If you have a glass top on your powder-coated outdoor metal table, clean it with a household glass cleaner.
Do not spray this glass cleaner on powder coating.
Step 4- Strip & Sandblast
Using a chemical stripper is a lot faster than stripping away the old layers by hand in some cases.
The best strippers are commercial versions that will remove up to nine coats.
Scrape away any residue remaining and repeat if there are still layers present.
Once the stripper has done its work, you can now sandblast to remove any rust or residue.
However, keep in mind that the heat generated by the sandblasting will cause any remaining powder coating to heat up and become more difficult to remove.
Step 5- Sand & Apply Primer
You’ll want to sand the surface down to its bare metal.
Once completed, you can now apply a self-etching primer to the surface.
The primer will allow the paint to stick better, so the final results will last considerably longer than if you just applied paint.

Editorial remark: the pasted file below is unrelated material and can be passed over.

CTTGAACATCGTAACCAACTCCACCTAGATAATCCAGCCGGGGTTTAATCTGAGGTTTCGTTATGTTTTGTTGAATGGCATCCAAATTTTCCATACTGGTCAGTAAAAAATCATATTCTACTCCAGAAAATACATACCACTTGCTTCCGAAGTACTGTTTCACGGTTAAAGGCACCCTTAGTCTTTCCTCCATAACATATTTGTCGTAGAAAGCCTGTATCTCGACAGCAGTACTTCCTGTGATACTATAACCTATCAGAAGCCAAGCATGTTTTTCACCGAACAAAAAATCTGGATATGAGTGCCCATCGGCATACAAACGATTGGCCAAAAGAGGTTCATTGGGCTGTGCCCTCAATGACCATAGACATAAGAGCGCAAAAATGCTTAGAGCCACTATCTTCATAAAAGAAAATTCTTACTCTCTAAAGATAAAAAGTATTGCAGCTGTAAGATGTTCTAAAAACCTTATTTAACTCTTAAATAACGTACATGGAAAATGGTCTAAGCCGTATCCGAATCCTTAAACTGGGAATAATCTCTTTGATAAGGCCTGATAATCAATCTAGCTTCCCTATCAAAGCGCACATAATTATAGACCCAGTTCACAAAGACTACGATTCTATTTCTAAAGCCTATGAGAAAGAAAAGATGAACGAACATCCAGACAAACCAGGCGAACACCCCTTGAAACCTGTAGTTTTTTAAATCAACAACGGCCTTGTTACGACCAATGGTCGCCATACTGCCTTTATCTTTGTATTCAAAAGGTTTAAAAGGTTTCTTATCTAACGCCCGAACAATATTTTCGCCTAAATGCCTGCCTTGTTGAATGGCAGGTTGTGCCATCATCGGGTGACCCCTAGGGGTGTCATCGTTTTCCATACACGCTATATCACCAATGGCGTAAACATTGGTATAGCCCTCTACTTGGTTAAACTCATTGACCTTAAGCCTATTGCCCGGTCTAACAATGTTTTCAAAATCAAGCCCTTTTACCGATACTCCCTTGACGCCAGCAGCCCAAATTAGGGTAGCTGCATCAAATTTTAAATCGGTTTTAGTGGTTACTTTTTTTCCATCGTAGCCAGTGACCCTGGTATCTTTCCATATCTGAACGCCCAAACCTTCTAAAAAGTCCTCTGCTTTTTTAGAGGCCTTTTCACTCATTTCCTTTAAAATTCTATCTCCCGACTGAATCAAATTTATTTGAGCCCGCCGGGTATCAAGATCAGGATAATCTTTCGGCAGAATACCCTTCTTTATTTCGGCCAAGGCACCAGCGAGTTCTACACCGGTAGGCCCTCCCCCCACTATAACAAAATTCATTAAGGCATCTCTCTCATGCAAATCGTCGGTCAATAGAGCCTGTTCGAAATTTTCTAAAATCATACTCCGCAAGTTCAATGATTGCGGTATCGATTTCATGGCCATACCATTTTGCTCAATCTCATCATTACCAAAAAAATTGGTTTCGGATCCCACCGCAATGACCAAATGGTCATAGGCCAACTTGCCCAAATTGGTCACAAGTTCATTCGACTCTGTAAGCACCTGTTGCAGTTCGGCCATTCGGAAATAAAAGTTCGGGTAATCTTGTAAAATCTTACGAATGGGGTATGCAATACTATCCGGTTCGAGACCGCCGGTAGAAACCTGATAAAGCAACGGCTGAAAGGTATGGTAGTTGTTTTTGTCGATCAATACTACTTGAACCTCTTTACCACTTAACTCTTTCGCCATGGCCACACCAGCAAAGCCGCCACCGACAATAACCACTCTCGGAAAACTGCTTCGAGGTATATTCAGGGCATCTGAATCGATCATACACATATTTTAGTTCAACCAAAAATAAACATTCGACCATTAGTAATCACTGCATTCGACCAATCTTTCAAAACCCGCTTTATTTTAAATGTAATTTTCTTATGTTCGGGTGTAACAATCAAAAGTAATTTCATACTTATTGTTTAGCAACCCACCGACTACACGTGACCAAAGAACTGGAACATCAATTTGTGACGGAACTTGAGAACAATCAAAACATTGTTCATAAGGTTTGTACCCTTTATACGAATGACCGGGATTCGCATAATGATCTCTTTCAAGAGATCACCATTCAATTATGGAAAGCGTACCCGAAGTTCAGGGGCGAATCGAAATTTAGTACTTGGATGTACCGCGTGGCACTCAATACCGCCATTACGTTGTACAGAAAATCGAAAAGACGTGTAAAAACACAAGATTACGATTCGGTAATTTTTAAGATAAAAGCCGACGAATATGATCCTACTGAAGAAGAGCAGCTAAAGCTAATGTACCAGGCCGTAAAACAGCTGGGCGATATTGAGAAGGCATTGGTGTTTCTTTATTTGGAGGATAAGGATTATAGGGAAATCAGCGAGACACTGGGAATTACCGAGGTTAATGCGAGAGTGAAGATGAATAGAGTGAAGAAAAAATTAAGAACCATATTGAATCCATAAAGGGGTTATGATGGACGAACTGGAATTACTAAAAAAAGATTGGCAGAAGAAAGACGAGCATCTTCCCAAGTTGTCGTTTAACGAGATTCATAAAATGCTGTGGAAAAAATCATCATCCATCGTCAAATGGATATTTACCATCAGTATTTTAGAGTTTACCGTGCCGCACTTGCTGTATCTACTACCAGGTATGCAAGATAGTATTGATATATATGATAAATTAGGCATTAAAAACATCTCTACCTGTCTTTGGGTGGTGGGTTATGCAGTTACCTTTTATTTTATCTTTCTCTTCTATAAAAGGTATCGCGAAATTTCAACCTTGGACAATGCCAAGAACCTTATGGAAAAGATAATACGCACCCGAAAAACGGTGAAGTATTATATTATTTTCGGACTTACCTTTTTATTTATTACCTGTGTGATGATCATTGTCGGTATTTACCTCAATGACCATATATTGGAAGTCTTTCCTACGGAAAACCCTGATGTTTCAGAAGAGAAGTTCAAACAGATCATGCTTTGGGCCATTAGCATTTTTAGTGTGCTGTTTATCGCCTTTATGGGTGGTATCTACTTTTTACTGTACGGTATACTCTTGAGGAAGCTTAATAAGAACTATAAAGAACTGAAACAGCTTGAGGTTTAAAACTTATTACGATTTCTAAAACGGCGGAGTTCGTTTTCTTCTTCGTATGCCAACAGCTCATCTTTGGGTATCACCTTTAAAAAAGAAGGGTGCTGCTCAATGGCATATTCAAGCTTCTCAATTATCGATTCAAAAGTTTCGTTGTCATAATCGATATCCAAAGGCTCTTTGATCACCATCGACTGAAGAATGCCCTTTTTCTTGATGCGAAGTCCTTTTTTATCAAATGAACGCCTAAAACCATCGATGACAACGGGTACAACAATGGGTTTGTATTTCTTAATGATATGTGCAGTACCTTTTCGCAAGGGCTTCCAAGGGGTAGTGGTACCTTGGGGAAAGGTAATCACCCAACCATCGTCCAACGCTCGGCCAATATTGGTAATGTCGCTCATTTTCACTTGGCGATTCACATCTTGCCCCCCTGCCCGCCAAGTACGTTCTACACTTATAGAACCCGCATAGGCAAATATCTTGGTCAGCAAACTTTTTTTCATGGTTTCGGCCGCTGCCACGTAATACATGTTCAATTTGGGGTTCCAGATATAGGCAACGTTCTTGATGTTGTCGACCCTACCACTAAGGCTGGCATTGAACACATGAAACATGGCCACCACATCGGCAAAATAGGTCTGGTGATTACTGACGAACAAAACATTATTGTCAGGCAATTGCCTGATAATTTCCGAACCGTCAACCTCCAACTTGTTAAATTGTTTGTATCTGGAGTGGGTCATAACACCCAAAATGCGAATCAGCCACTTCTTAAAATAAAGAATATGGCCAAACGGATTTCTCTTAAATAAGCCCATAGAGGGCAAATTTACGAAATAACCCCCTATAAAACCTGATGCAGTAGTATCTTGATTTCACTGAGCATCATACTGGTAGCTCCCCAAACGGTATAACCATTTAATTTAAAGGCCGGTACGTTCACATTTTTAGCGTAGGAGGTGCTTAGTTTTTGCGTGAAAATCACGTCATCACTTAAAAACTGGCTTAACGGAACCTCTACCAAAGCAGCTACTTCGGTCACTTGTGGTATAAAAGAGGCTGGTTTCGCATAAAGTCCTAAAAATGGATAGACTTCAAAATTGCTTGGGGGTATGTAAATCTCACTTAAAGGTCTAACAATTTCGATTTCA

You can use a brush, sprayer, or roller.
A sprayer takes less time, but a brush may work just as well.
Apply the primer smoothly over the surface so there is no buildup or runs that might otherwise ruin the paint job.
If you are spraying on the primer, keep it moving in smooth motions to avoid any buildup.
Two or three passes over the area should be enough.
Let the primer fully dry, and now you are ready for the next step.
Step 6- Sand & Apply the Paint
Any runs or buildup in the primer can be sanded away.
The goal is to create a proper finish so the paint can be applied smoothly to the surface.
Now, you are ready to apply the paint.
You can use a brush or roller, but sprayer paint like Rustoleum is generally faster and covers the surface evenly.
You apply the same technique for the paint as you did the primer.